Question
raise-the-anteNick: People must drive you crazy but I do not know who else to reach out to in this situation. I got a job offer today for an attorney position. I was really excited, and then I heard the offer. It was so low. They were looking for an attorney with five years experience, whereas I have 28. Even for five years, I thought the offer was low. I knew I would have to take less money, but not this much less. So how much do I counter with? 10% more, 20% more? I am terrible at these things. Thanks so much for your advice!

Nick’s Reply

Congrats on the offer. Now you must decide, first of all, whether you want this job so much that you would, in the end, accept the offer as it stands. Would you?

I’ll say more once you reply. But that’s the main question you must answer — yes or no to the existing number — because odds are they will not raise it. But they might. I’ll respond with advice once you answer my question.

Reader’s Response
Yes, I would take the low offer as it stands. My bank account is dwindling and I have little choice. It’s better to have a job when looking for another, than none at all. I just don’t know how to make the suggestion for more money. Thank you!

Nick’s Reply

It’s entirely up to you to decide how much you want, but being willing to accept the existing offer gives you a special kind of leverage. I’m not suggesting a person can negotiate a better deal only if they’re willing to settle for what’s offered. But let me explain how you can exploit this situation to your advantage. There is something you can say to make the employer want to raise the offer.

You see, there are two things that are often more important to an employer than money: Your level of motivation and your commitment. Put those on the table, and you have leverage.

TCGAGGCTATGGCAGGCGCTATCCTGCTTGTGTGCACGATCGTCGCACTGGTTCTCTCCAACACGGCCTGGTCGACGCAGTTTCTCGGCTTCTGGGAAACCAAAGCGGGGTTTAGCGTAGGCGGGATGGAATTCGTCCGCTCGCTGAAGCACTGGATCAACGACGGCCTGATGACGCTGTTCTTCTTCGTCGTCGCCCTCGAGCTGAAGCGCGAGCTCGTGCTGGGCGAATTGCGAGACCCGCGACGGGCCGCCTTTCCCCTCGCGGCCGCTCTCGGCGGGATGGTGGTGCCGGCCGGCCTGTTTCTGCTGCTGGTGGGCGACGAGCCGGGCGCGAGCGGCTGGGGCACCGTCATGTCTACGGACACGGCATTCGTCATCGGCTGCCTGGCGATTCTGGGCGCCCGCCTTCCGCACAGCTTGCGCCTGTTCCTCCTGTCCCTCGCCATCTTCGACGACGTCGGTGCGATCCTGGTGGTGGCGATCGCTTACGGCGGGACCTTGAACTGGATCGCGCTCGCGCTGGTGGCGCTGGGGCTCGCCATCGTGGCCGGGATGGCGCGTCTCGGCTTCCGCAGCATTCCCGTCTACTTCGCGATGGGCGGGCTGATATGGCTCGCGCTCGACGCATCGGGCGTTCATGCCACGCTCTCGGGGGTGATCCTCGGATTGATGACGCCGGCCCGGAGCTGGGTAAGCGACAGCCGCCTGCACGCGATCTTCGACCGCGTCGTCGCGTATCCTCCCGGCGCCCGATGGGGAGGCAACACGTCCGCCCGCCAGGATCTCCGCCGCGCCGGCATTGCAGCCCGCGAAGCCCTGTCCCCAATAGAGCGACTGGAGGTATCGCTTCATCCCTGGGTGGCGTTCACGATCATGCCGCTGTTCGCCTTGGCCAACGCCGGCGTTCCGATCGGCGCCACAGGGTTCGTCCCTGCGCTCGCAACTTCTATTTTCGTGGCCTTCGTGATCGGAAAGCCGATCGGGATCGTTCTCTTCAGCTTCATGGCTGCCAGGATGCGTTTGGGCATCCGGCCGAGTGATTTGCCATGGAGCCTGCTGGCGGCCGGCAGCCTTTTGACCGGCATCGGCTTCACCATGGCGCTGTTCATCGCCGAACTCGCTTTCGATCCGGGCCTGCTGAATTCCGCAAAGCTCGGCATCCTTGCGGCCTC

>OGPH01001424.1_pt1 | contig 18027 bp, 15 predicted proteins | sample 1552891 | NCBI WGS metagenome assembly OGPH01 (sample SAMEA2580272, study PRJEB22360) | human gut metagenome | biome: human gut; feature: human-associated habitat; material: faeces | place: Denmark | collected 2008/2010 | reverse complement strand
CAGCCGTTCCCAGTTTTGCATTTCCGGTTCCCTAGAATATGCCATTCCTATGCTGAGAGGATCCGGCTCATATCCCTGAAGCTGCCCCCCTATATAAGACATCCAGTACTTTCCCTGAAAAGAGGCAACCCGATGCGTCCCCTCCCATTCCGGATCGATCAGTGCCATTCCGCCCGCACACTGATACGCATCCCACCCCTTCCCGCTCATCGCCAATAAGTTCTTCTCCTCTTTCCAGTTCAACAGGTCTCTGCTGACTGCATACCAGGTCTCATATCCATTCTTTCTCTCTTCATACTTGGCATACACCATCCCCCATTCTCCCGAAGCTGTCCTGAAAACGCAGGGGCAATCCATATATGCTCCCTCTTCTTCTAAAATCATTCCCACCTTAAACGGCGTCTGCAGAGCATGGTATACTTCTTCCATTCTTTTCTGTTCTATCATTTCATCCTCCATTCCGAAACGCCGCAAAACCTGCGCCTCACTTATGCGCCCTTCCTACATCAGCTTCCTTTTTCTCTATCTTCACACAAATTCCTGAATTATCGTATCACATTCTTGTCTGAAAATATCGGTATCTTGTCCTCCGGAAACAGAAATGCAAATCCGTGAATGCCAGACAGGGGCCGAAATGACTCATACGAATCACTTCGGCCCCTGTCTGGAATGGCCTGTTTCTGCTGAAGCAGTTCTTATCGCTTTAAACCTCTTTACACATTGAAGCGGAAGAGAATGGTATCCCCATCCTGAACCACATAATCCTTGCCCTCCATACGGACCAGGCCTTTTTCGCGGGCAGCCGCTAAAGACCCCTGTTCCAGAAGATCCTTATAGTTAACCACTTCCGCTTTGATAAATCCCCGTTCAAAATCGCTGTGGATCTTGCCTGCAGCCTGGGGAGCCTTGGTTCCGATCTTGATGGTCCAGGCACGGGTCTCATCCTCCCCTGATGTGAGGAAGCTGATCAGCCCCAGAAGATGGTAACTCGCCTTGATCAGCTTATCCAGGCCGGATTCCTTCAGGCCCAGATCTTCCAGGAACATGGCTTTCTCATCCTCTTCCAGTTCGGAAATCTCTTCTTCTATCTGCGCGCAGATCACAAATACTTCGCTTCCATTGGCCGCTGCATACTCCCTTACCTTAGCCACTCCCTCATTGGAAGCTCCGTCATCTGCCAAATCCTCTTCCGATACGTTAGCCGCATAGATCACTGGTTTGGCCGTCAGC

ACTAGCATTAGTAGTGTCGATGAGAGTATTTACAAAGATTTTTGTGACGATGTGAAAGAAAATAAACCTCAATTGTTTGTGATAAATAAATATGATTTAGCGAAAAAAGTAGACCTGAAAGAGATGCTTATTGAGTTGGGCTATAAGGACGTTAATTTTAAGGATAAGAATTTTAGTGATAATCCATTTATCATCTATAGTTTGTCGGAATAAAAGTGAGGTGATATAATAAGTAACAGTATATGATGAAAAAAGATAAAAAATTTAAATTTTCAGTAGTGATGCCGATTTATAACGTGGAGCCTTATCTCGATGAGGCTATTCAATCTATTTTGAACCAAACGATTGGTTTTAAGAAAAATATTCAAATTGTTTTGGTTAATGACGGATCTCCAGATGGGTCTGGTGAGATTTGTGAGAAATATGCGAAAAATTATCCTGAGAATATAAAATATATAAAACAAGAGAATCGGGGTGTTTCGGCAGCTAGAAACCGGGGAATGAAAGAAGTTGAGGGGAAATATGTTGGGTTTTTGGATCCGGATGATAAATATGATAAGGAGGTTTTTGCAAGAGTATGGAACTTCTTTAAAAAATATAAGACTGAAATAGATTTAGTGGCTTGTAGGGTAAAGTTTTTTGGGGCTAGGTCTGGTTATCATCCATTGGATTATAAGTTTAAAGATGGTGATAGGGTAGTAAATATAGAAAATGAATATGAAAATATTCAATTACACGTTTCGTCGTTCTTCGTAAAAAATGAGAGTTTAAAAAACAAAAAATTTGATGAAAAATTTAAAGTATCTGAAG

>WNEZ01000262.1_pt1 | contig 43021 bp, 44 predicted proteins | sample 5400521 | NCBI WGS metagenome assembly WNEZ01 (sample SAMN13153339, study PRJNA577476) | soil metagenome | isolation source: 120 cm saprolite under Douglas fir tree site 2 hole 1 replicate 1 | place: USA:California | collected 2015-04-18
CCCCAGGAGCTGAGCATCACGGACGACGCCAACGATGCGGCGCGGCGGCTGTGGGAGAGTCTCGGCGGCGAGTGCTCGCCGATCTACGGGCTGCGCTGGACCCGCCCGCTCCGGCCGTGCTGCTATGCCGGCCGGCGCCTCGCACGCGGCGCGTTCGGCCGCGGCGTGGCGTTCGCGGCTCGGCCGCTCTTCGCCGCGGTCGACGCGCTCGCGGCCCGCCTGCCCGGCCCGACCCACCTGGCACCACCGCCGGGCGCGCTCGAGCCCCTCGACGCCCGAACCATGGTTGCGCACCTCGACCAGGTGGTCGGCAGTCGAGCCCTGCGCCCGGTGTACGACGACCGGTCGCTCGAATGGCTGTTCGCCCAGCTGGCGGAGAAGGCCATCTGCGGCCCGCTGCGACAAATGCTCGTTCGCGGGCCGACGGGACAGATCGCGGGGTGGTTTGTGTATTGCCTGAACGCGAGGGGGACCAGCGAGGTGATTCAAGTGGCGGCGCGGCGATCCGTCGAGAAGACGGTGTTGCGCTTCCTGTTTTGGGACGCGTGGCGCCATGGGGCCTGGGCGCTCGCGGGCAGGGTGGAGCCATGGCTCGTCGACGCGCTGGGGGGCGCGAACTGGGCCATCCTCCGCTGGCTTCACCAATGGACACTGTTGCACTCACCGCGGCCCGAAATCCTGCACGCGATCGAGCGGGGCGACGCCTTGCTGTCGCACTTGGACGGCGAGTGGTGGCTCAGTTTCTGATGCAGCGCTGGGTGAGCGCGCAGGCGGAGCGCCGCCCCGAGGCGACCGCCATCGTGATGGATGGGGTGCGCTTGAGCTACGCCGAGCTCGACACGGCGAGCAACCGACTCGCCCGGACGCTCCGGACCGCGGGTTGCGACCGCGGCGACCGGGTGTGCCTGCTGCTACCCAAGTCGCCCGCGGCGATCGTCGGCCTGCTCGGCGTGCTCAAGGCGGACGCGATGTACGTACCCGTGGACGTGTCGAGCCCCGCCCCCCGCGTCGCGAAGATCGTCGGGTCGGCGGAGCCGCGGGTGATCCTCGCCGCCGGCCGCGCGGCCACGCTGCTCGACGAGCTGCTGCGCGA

(Note to readers: Sometimes, it’s best to turn down that job offer if it’s very low — but this reader has made a decision to accept it. I don’t make judgments when people need to put food on the table. My objective is to help raise the offer to any extent we can.)


This advice is reprinted from Fearless Job Hunting, Book 9: Be The Master of Job Offers, pp. 8-9:

There’s a very powerful way to negotiate for more money that will not compromise your rapport with the employer — if you’ve already decided you’re willing to live with the original offer. Here’s How to Say It:

“Thanks for your offer. I’m ready to accept it, but I’d like to discuss the salary first. [For reasons A, B and C…], I believe I’m worth $2,000 more than you’re offering. But I don’t want you to misunderstand: This is not a large difference, and I have already decided I want this job. To show you my good faith, I’ll accept your offer as it is. But I’d like to respectfully ask you to consider raising it by $2,000, for the reasons I’ve cited. I’m glad to discuss how you see this, and whether you agree. But either way, I want to work here, and I’m ready to start work in two weeks.”